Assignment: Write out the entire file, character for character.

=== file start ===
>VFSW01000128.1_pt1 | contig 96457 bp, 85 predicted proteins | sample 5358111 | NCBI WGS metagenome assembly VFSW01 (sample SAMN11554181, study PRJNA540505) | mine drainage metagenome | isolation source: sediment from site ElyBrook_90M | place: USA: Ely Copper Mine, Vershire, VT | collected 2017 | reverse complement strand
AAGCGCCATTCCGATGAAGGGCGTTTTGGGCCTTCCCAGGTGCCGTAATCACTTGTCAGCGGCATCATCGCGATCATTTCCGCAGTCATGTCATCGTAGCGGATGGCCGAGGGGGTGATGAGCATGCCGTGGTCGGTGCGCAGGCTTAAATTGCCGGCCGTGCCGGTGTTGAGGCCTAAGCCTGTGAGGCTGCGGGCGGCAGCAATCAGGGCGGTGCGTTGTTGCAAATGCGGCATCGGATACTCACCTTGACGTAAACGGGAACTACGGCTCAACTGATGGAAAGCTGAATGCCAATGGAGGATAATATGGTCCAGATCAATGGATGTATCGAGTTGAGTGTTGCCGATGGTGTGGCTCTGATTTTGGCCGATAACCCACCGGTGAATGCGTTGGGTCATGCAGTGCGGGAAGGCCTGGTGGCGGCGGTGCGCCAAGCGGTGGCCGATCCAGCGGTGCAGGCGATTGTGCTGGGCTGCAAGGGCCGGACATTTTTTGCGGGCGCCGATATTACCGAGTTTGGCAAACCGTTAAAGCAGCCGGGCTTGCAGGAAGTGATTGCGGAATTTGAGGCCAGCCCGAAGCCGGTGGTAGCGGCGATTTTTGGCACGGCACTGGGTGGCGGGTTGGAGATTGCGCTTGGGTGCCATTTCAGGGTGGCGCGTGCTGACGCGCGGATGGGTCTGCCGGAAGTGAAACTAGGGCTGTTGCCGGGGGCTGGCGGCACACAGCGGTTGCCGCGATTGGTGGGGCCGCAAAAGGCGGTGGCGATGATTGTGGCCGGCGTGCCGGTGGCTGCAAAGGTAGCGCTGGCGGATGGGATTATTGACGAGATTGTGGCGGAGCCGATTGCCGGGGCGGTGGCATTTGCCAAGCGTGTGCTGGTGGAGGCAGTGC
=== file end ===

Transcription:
>VFSW01000128.1_pt1 | contig 96457 bp, 85 predicted proteins | sample 5358111 | NCBI WGS metagenome assembly VFSW01 (sample SAMN11554181, study PRJNA540505) | mine drainage metagenome | isolation source: sediment from site ElyBrook_90M | place: USA: Ely Copper Mine, Vershire, VT | collected 2017 | reverse complement strand
AAGCGCCATTCCGATGAAGGGCGTTTTGGGCCTTCCCAGGTGCCGTAATCACTTGTCAGCGGCATCATCGCGATCATTTCCGCAGTCATGTCATCGTAGCGGATGGCCGAGGGGGTGATGAGCATGCCGTGGTCGGTGCGCAGGCTTAAATTGCCGGCCGTGCCGGTGTTGAGGCCTAAGCCTGTGAGGCTGCGGGCGGCAGCAATCAGGGCGGTGCGTTGTTGCAAATGCGGCATCGGATACTCACCTTGACGTAAACGGGAACTACGGCTCAACTGATGGAAAGCTGAATGCCAATGGAGGATAATATGGTCCAGATCAATGGATGTATCGAGTTGAGTGTTGCCGATGGTGTGGCTCTGATTTTGGCCGATAACCCACCGGTGAATGCGTTGGGTCATGCAGTGCGGGAAGGCCTGGTGGCGGCGGTGCGCCAAGCGGTGGCCGATCCAGCGGTGCAGGCGATTGTGCTGGGCTGCAAGGGCCGGACATTTTTTGCGGGCGCCGATATTACCGAGTTTGGCAAACCGTTAAAGCAGCCGGGCTTGCAGGAAGTGATTGCGGAATTTGAGGCCAGCCCGAAGCCGGTGGTAGCGGCGATTTTTGGCACGGCACTGGGTGGCGGGTTGGAGATTGCGCTTGGGTGCCATTTCAGGGTGGCGCGTGCTGACGCGCGGATGGGTCTGCCGGAAGTGAAACTAGGGCTGTTGCCGGGGGCTGGCGGCACACAGCGGTTGCCGCGATTGGTGGGGCCGCAAAAGGCGGTGGCGATGATTGTGGCCGGCGTGCCGGTGGCTGCAAAGGTAGCGCTGGCGGATGGGATTATTGACGAGATTGTGGCGGAGCCGATTGCCGGGGCGGTGGCATTTGCCAAGCGTGTGCTGGTGGAGGCAGTGC